If I Google the word, “Prayer“, I’m greeted with oodles of sites that offer 24/7 prayers to anyone requesting them. Again, if I Google “What is prayer?” I again get some very interesting results, like, “Prayer is the practice of the presence of God.  It is the place where pride is abandoned, hope is lifted, and supplication is made.” See:

Or, “Prayer is a communication process that allows us to talk to God!” See:

I doubt that there is a person on this planet who hasn’t, almost on a daily basis, initiated a deliberate prayer-ritual, or just silently  prayed for something–wished for something to use that word, if the word, “prayer” bothers you. But, why is it that, most of the time when we pray, it’s because we’re either super elated and want to give thanks, or we’re desperate for help. Shouldn’t prayer be a daily ritual in our lives? I mean, if our prayers are mostly a thank you when we’re feeling really  good, or a supplication–petition, when we’re desperate or in need of help, isn’t that sort of, like, saying, “ God, when you’re really good to me I’ll thank you, and when I’m in need of your help I’ll call you. In the meantime, stay out of my life.”

I’m going to assume that most of my readers who are reading this blog are parents, so I ask, if one of your kids developed an attitude like this, how would you feel? How would you deal with a child that recognizes you only when lavish gifts on him  or when he’s desperate?

We know that, as a parent, we are more pleased with the child that is grateful for what they already have, and are inclined to often give ‘a little extra’ than requested. God–the universe–works much in the same way.

The Universe loves gratitude–genuine gratitude.





About Albert Schindler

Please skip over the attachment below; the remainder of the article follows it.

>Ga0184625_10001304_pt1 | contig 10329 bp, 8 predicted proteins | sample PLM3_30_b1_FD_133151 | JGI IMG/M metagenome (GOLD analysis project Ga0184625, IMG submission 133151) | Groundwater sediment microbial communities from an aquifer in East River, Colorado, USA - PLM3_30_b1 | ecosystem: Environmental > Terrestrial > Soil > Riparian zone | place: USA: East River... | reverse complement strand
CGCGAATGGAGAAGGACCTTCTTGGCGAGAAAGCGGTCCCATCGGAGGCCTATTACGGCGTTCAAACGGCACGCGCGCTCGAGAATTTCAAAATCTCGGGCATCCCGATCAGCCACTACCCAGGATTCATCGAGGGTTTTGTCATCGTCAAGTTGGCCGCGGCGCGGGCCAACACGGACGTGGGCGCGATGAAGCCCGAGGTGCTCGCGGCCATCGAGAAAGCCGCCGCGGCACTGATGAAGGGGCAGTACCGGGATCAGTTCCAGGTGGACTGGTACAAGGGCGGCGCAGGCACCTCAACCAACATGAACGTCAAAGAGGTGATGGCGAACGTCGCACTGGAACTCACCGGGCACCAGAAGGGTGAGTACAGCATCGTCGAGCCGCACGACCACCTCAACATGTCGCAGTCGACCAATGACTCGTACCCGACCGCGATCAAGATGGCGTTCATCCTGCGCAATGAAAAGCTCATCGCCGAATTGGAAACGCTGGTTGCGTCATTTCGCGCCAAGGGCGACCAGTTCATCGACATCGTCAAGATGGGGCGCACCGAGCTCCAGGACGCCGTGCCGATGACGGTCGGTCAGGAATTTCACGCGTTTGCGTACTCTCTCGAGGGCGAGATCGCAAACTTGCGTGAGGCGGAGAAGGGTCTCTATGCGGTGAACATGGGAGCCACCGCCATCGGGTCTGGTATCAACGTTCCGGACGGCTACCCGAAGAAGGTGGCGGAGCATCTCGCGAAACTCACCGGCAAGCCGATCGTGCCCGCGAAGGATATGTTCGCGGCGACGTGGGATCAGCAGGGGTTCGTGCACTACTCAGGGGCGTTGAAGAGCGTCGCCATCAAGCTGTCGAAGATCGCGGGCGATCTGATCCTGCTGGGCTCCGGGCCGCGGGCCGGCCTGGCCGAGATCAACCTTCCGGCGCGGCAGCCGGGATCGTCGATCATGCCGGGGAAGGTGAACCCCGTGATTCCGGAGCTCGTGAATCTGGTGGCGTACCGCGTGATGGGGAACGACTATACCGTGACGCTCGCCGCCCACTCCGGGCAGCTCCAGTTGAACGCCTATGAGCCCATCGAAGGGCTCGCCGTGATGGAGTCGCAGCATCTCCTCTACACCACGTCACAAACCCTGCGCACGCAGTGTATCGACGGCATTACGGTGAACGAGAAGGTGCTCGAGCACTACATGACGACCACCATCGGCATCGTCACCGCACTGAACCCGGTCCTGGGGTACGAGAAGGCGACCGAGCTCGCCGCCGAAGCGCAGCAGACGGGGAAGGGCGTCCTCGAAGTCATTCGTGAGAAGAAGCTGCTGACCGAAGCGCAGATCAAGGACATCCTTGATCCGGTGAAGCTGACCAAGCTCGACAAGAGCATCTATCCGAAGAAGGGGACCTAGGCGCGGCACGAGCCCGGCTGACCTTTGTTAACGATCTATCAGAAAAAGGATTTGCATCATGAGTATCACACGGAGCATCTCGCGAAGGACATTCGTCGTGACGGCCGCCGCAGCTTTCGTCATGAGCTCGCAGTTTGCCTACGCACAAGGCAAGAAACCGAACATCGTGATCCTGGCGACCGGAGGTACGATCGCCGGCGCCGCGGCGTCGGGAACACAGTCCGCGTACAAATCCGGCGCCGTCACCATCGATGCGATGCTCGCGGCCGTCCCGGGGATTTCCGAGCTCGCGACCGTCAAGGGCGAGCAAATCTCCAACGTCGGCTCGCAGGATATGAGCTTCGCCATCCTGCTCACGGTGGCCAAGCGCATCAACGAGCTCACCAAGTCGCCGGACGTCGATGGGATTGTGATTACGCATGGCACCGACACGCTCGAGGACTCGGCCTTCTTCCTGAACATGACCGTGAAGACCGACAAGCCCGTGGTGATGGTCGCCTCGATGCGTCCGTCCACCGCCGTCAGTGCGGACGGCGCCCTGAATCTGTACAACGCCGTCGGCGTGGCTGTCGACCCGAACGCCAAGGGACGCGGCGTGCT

I was born on the 27th of February, 1931, on a farm near Hubbard, Saskatchewan. As far back as I can remember I had a spirit that would not stay earthbound. In junior high, I remember taking first place for a short story in which I described my terrifying encounter with a dinosaur. In outer space – that is, when the teacher wasn’t directly speaking to me, I went where Buck Rogers wouldn’t dare go. I was more of a Calvin in Calvin and Hobbes type of guy, with my own, personal, very powerful, transmogrifyer always at the ready. In my ‘teens and twenties, I pushed aside my Calvin alter ego in favour of making a living and didn’t take seriously again my ‘writer’s bug’ until my late 30s. I still saw that the world as full of exciting things to learn and investigate, which my writing reflected in the several articles and a couple of short fiction pieces that I wrote and sold, including over 30 children’s radio plays for Alberta’s ACCESS Radio. Unfortunately, I abandoned my budding writing career in favour of starting my own business as a sign painter. Now that I can officially call myself ‘retired,’ I plan to resume my writing career, only this time, writing mostly fiction. Why fiction? I have lead a great, adventurous life in which I made many mistakes (the ‘adventure’ in life), that have taught me some very important lessons and allowed my spirit to grow to unimaginable proportions, inconceivable to me while still in my thirties. In fiction, I believe, one can adventure into both the inner and outer consciousness of man and the universe to infinite levels where only the boldest dare peak. Convention holds that article writing has to be factual – oh, you can be creative in how you present your information, but ‘fact’ (whatever that means) still must have its parameters in article writing, whereas fiction is limited only by the size of a writer’s spirit, and so far, I haven’t been able to fathom my limit.
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